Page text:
Architecture, Print Culture, and the Public Sphere in Eighteenth-century France
This book focuses on the complex ways in which architectural practice, theory, patronage, and experience became modern with the rise of a mass public and a reconfigured public sphere between the end of the seventeenth century and the French Revolution.
Presenting a fresh theoretical orientation and a large body of new primary research, this book offers a new cultural history of virtually all the major monuments of eighteenth-century Parisian architecture, with detailed analyses of the public debates that erupted around such Parisian monuments as the east facade of the Louvre, the Place Louis XV [the Place de la Concorde], and the church of Sainte-Genevieve [the Pantheon].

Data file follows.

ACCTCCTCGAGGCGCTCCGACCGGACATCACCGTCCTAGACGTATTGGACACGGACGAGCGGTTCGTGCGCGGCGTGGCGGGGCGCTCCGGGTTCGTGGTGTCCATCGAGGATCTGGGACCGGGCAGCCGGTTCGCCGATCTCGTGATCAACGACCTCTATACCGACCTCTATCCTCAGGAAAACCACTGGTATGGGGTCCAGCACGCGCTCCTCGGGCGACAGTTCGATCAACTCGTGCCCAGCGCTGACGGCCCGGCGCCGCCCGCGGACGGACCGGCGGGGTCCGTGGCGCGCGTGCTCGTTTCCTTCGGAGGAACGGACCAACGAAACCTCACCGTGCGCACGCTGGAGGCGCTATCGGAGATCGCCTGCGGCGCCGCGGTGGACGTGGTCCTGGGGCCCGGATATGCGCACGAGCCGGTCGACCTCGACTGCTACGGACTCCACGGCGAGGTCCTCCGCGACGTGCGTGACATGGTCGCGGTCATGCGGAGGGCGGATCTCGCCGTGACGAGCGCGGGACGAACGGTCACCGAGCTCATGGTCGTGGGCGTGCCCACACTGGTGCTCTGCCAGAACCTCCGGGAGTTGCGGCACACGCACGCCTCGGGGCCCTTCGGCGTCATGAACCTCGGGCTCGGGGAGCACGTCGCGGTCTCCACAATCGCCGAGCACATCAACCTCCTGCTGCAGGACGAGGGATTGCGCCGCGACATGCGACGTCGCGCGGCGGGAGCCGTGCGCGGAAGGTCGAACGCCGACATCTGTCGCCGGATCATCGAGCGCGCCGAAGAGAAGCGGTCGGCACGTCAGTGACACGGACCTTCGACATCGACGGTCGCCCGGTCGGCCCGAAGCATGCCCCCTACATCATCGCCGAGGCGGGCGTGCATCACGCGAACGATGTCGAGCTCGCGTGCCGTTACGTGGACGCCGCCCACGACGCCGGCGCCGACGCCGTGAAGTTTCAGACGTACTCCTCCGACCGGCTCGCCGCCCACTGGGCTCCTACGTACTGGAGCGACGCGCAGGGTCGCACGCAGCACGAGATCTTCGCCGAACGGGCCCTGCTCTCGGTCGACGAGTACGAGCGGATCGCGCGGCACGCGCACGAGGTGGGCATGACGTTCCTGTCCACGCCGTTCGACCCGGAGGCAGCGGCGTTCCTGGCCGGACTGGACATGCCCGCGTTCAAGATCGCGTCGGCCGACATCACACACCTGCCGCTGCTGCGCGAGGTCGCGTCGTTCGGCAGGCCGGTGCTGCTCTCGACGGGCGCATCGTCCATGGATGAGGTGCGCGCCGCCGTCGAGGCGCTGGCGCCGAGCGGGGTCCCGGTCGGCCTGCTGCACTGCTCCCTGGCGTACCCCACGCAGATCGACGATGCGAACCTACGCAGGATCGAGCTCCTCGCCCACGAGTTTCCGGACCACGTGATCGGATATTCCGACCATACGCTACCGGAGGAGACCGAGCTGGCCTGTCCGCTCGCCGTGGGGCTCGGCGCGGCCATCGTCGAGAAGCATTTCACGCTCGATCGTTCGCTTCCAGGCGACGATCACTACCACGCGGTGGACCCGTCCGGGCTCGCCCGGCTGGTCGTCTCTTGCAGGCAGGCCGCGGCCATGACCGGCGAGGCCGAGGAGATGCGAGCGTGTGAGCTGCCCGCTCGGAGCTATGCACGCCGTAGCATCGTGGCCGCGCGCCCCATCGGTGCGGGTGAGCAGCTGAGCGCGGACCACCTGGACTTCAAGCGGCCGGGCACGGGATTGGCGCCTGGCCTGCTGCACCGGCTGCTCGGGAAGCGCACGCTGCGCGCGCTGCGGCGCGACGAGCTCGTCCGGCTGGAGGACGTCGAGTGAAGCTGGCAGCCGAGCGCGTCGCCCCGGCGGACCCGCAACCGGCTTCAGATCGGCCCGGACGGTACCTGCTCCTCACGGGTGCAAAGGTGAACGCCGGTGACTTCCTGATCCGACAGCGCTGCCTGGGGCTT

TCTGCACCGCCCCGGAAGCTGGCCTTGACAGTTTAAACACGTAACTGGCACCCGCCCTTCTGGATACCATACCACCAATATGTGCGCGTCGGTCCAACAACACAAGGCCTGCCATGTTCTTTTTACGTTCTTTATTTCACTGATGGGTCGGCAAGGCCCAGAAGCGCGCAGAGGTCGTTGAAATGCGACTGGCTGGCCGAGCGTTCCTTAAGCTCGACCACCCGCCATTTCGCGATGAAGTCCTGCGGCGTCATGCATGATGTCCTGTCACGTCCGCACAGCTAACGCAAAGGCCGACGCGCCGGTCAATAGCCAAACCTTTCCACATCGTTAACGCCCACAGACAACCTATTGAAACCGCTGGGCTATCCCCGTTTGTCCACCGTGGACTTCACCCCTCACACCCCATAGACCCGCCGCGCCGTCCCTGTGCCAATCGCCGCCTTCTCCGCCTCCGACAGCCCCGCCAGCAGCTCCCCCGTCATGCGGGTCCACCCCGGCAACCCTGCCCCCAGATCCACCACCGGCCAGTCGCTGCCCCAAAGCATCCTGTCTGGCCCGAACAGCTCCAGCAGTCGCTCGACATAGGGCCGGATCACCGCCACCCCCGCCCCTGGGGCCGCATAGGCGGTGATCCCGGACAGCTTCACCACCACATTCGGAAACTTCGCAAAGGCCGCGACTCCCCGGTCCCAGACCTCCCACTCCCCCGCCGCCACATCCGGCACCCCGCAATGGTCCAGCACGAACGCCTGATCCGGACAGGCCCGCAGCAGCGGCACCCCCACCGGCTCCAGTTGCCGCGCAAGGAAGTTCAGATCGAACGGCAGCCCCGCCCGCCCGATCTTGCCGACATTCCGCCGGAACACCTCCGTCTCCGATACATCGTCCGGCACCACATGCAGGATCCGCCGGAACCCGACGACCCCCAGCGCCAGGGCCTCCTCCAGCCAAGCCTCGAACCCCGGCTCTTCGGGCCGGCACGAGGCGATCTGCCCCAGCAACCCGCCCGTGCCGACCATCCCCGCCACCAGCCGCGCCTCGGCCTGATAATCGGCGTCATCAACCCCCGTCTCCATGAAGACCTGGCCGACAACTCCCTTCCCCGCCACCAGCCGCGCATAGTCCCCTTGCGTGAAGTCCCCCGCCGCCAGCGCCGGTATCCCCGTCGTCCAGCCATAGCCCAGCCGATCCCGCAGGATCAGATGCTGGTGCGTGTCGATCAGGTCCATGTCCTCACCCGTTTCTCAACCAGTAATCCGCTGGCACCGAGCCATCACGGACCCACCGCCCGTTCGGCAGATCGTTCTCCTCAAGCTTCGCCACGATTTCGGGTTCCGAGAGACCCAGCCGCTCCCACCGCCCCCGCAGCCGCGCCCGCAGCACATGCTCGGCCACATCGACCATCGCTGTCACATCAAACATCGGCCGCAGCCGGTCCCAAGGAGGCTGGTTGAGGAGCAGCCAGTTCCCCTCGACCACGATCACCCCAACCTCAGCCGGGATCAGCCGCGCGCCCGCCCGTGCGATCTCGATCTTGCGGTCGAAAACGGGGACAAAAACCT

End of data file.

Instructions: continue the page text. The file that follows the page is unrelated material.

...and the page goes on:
Depicting the passage of architecture into a mediatized public culture as a turning point, and interrogating it as a symptom of the distinctly modern configuration of individual, society, and space that emerged during this period, this study will interest readers well beyond the discipline of architectural history.
What people are saying - Write a review
The Royal Academy of Architecture
The aestheticizing discourse of print
The city as critical allegory
12 other sections not shown